Basically, he reported, this query doesn't return any results, despite there being plenty of valid records:
select * from injections where DATE(created_at) = DATE('2008-03-11');
And this query returns the expected records:
select * from injections where DATE(created_at) = DATE('2008-02-18');
The only difference between the two queries is the date provided. Crazy.
But wait, it's gets worse!
This query yields 293 rows (distinct days):
select distinct DATE(created_at) from injections;
While this one only returns 277 rows (days):
select distinct DATE(created_at) from injections where DATE(created_at) = DATE(created_at);
Josh provided some interesting links to MySQL documentation with tidbits like:
"MySQL automatically converts a date to a number if the date is used in a numeric context"and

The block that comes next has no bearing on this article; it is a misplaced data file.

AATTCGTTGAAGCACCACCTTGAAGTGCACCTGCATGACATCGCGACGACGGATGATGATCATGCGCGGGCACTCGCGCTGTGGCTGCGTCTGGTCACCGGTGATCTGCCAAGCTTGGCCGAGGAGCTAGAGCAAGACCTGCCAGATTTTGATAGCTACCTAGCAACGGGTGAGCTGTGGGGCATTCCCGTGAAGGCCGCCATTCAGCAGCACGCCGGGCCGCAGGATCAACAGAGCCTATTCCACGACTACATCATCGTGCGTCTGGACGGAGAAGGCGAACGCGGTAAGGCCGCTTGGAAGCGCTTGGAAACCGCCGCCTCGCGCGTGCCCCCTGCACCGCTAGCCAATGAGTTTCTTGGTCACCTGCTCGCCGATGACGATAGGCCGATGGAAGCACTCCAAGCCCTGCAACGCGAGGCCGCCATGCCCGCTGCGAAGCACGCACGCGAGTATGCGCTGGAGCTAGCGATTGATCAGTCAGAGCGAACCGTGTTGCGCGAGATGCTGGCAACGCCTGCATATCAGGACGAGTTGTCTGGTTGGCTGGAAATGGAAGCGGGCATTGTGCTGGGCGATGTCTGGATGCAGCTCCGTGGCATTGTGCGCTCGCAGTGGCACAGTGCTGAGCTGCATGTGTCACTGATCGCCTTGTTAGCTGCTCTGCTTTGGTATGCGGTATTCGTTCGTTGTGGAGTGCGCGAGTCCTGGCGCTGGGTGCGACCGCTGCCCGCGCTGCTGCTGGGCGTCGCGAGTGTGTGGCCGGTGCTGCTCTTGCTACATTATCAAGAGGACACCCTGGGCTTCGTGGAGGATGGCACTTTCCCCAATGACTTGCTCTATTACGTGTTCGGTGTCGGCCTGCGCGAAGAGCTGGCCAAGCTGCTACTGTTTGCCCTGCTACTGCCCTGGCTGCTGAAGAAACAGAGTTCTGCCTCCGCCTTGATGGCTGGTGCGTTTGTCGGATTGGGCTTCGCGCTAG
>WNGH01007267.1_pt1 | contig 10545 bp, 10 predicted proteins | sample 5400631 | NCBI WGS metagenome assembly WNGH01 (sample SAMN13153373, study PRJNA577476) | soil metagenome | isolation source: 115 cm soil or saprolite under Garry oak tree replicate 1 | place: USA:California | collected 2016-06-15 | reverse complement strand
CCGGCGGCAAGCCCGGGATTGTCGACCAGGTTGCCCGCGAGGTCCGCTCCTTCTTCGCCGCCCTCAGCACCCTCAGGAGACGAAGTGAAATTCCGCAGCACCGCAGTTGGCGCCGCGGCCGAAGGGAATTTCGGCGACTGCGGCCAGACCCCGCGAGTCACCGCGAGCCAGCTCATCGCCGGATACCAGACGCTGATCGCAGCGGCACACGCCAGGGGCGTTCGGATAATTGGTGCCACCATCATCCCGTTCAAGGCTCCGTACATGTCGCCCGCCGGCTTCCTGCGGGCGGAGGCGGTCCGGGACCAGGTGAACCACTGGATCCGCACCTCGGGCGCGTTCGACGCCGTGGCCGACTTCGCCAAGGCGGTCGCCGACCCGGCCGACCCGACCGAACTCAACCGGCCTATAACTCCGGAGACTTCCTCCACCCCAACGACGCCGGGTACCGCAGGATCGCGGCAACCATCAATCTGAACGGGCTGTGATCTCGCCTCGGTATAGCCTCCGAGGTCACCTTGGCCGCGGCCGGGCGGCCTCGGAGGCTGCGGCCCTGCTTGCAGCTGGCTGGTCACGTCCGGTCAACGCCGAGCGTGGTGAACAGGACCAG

"However, this conversion is subject to the following exceptions: ... For these exceptional cases, the comparison is done by converting the objects to strings and performing a string comparison."and this one, which I suspect is the culprit:
"A microseconds part is allowable in temporal values in some contexts, such as in literal values, and in the arguments to or return values from some temporal functions."I emphasized the use of the word "some" in that quote. When an API is sometimes consistent - an oxymoron if I've ever heard one - it should set off the klaxons in your noggin.
We didn't solve the puzzle, but Jack did find a clever resolution:
...it turns out that "created_at LIKE '2008-03-11%'" is about 10% faster.